The day before Nablus flared up last week, after Palestinian security forces launched an arrest raid that was met with gunfights from armed groups and protests by residents, I parked my car in front of the Palestinian Authority (PA) Preventive Security headquarters in Jenin. It is an impressive stone structure, surrounded by a wall and tall guard towers, built with the help of the European Union. Next to me were several armed men in uniform. Across the road was a Pizza Hut, where I waited for a security guard to take me to a meeting with the Palestinian governor of Jenin, Akram Rajoub.
The street — a boulevard with palm and pine trees — was bustling with people. A large sign read “The Heroes,” with the names of the six escapees from Gilboa Prison break last year. There was a police station, a bus station, a KFC, and an armed Palestinian in tight khaki pants wandering around. Then they called me.
Rajoub’s bodyguard drove a car with tinted windows, and inside there was a strong smell of cherries. Rajoub welcomed me into his office on the top floor of the building, a spacious room with wooden finishes. On the wall hung pictures of PA President Mahmoud Abbas and his predecessor, Yasser Arafat.
In recent weeks, the head of the Shin Bet Ronen Bar and outgoing IDF Chief of Staff Aviv Kochavi blamed the PA security apparatus for the deterioration of the “security situation” in the West Bank. According to them, the PA created “fertile ground for terrorism,” and revealed “incompetence” and a “lack of governance” in the northern West Bank; Jenin Refugee Camp, located a few hundred meters from Rajoub’s office, was cited as an example.
The PA rarely enters these areas. When it makes arrests there, often at Israel’s request, it encounters armed resistance, which also causes widespread public outrage. A day later, in Nablus, such an arrest led to large-scale clashes on the streets between hundreds of residents and the PA forces.
Rajoub devoted a major part of our interview to rebutting Israel’s claims against the PA. Israel, he said, is responsible for the situation, by deliberately acting to weaken the PA and undermine its power. In order to change the situation, Rajoub said, Israel needs to stop confiscating the PA’s tax money and impoverishing it financially; reduce to a minimum the army’s incursions into Jenin, which makes it difficult for the PA’s security apparatus to operate there themselves; and above all, return to negotiations for the establishment of a Palestinian state.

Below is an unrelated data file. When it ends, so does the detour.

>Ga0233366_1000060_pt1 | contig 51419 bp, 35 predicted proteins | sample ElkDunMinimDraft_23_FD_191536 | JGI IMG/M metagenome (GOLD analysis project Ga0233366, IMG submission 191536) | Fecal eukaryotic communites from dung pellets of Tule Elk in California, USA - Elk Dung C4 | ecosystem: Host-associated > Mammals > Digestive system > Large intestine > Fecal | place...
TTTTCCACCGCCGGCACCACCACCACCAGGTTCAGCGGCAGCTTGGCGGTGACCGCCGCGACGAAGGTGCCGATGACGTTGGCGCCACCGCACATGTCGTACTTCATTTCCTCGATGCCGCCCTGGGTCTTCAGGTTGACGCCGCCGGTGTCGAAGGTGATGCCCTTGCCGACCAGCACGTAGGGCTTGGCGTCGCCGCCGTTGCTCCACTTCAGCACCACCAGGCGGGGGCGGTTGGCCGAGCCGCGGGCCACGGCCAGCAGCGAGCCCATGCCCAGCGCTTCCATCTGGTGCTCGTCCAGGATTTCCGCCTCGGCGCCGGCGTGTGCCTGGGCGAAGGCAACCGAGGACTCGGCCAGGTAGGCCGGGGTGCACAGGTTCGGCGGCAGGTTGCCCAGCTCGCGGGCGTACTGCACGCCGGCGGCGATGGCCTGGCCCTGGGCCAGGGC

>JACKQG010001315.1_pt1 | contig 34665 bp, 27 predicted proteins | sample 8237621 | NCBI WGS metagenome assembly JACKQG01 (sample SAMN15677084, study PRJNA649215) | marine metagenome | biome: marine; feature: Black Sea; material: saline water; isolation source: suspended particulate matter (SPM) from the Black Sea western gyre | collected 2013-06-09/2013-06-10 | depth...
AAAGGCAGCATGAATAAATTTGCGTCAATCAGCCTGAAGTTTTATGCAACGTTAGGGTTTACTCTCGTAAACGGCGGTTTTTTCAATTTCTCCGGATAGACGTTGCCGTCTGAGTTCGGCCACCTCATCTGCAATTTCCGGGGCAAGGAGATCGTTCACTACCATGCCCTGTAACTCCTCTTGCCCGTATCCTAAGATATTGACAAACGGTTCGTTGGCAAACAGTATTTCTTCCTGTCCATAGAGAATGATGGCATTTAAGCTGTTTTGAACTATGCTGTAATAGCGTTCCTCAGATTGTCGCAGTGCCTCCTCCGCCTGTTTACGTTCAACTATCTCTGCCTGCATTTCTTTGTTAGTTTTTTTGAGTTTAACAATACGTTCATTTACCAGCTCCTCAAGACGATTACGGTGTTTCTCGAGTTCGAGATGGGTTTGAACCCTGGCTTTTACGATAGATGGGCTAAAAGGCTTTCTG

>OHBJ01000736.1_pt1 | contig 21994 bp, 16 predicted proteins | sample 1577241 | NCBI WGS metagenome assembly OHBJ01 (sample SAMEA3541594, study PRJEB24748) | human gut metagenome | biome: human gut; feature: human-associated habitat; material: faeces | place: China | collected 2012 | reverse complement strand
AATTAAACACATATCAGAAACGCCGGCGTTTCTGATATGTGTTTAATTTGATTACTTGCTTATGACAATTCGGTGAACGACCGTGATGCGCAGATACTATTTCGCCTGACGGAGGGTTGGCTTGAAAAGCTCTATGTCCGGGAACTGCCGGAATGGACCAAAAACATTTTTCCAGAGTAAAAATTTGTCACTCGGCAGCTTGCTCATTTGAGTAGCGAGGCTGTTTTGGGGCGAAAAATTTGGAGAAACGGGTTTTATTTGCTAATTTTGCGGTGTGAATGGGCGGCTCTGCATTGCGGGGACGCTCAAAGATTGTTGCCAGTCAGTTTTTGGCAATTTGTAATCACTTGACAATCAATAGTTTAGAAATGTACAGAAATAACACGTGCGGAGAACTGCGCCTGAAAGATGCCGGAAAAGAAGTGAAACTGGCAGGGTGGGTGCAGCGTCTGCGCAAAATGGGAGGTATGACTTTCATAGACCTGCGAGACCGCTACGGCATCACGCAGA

In the first nine months of 2022, 34 Palestinians were killed by Israeli army and police fire in Jenin and its neighboring villages — a higher death toll than all the Palestinians killed there between 2009 and 2021 combined. The change is dramatic. According to the army’s estimates and those from other sources, around 65 percent of the casualties were active in armed struggle.
The turning point, the data shows, was in the events of May 2021. This year, after the killings of Israeli citizens in the cities of Bnei Brak, Elad, and Tel Aviv by Palestinians who came from the Jenin area, the military presence and arrests in the city and surrounding villages increased greatly.
‘Israel isn’t working to strengthen the PA, but to weaken it’
In April, Rajoub caused a minor storm after he said in an interview with Israel’s national broadcaster Kan, in Hebrew, that he “does not consider” Ra’ed Hazem, a resident of Jenin Refugee Camp who killed three Israelis on Dizengoff Street in Tel Aviv, a “terrorist.” At the beginning of the interview, Rajoub said that “everyone is against murder,” but “Israel has pushed the Palestinian people into a corner.” He asked the interviewers, Gal Berger and Liat Regev, if they say that Israeli soldiers who go in “and kill, even innocent people, are terrorists.” Berger replied that there is no symmetry, and that soldiers do not come with the prior intention of murder.